Spooky Art: Self-Portrait with Skull by Andy Warhol (Interpretation and Analysis)

Self-Portrait with Skull
Source: National Galleries Scotland

There are few twentieth century artists more famous than Andy Warhol. Warhol is famous for his iconic pop art, including Campbell’s Soup Cans and The Marilyn Diptych, which features movie star Marilyn Monroe. However, some of his darker pieces are relatively unknown.

Self-Portrait with Skull is one of Warhol’s most poignant and unsettling pieces. As the title suggests, the painting depicts the artist with a skull balanced on his shoulder. A red and black background gives the painting a sinister, violent aura. Warhol stares directly at the viewer with wide eyes and a slightly open mouth, an unsettling but also vulnerable expression.

The piece was created using one of a series of photos of Warhol posing with a model of a skull. The image was then screen printed and painted.

Self-Portrait with Skull reflects Warhol’s fascination with death, a trait that many artists share. Warhol also had a near brush with death in 1968 (ten years before this piece was created) when he was shot in an attempted murder. Warhol barely survived the attack and suffered from the after-effects of the injury for the rest of his life. The experience had a profound impact on his life and art. Speaking about the shooting, Warhol said:

Before I was shot, I always thought that I was more half-there than all-there — I always suspected that I was watching TV instead of living life. People sometimes say that the way things happen in movies is unreal, but actually it’s the way things happen in life that’s unreal. The movies make emotions look so strong and real, whereas when things really do happen to you, it’s like watching television — you don’t feel anything. Right when I was being shot and ever since, I knew that I was watching television. The channels switch, but it’s all television.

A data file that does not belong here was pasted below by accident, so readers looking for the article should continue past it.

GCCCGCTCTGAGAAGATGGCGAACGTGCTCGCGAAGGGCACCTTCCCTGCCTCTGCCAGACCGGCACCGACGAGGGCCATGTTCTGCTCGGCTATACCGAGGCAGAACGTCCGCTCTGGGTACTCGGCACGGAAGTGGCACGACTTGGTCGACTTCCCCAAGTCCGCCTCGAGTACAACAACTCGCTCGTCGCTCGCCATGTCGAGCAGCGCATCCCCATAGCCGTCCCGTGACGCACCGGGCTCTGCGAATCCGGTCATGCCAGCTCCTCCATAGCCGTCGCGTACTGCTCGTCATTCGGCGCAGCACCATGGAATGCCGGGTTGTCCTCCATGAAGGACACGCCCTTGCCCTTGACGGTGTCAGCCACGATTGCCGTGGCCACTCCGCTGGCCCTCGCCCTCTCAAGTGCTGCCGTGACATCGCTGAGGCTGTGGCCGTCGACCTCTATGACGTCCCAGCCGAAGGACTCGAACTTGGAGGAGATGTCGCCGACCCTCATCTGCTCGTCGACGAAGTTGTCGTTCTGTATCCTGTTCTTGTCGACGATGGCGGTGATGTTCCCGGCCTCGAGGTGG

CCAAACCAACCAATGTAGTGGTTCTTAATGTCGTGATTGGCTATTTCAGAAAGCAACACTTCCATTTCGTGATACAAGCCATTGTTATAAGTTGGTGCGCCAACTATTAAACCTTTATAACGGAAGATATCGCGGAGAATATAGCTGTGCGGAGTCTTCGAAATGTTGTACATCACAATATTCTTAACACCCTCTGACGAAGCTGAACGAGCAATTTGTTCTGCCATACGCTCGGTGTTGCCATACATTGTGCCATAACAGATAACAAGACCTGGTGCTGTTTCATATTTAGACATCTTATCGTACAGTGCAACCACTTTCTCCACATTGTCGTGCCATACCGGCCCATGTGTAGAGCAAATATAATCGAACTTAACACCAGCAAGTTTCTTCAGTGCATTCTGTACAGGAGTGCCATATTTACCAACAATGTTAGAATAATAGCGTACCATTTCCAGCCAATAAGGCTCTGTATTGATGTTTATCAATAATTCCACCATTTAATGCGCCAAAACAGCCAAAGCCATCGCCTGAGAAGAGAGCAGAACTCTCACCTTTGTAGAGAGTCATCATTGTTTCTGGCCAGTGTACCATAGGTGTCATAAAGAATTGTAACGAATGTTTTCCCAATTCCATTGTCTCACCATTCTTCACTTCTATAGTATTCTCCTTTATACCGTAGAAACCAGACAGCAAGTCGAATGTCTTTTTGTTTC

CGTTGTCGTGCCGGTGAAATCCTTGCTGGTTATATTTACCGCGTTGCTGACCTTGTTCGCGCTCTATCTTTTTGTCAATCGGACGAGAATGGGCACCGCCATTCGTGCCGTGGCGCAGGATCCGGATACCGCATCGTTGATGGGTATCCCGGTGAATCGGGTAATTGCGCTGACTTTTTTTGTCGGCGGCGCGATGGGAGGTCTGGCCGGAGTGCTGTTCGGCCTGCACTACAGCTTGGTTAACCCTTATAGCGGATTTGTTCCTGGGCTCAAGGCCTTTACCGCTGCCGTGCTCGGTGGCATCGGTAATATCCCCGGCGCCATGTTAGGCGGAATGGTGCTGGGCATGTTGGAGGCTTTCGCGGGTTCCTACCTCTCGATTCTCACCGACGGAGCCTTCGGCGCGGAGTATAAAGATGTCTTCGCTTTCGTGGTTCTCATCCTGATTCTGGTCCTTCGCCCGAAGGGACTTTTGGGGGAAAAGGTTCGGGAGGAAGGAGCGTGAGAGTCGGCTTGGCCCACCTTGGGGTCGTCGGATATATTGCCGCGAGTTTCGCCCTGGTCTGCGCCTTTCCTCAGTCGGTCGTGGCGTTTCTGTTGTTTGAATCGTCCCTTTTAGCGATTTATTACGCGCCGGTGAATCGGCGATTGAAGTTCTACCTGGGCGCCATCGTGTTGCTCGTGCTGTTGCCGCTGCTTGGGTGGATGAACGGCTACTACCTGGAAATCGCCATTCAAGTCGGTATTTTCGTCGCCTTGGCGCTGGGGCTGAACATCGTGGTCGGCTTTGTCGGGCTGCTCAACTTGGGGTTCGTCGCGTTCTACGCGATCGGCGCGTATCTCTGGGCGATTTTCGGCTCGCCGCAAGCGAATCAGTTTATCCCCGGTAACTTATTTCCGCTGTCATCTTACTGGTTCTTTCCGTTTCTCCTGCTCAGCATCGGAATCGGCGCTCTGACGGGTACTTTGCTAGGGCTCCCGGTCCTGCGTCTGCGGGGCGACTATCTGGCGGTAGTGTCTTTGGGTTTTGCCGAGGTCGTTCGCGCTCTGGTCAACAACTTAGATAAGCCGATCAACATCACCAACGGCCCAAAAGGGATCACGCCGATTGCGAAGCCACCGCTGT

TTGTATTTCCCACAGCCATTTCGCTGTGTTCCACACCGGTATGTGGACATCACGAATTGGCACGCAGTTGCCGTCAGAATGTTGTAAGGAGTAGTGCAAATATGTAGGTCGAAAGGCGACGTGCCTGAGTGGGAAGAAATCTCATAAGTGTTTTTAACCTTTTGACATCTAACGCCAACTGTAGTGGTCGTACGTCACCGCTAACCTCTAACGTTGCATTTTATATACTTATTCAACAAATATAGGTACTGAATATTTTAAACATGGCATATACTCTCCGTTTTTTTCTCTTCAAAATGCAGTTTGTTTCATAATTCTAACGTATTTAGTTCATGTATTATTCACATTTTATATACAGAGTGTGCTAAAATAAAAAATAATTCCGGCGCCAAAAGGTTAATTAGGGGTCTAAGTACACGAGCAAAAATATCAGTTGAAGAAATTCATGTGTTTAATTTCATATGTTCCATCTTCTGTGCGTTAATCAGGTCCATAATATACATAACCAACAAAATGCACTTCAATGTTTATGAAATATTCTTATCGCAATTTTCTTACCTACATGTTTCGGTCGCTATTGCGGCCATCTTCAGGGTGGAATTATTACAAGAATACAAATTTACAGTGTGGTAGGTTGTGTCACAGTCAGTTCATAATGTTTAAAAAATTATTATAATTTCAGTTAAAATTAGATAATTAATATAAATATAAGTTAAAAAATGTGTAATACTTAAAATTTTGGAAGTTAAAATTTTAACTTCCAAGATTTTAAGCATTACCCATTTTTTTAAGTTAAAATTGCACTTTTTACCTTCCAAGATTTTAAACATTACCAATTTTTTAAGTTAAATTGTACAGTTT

In my opinion, Self-Portrait with Skull is an attempt to confront and challenge this unreality. The piece seeks to overcome this inertia to access a higher, more authentic level of truth and reality. Simply put, the painting experiments with making death feel real, rather than something on a distant television program.

The piece operates in the long history of the memento mori in Western art. Memento mori paintings have one goal: to remind viewers that they are destined to die and to force them to reflect on their own mortality. Warhol’s Self-Portrait with Skull is a memento mori for the modern age, cutting through the hustle and bustle of twentieth-century life to offer viewers a stark and unequivocal reminder that, sooner or later, death is coming for them.

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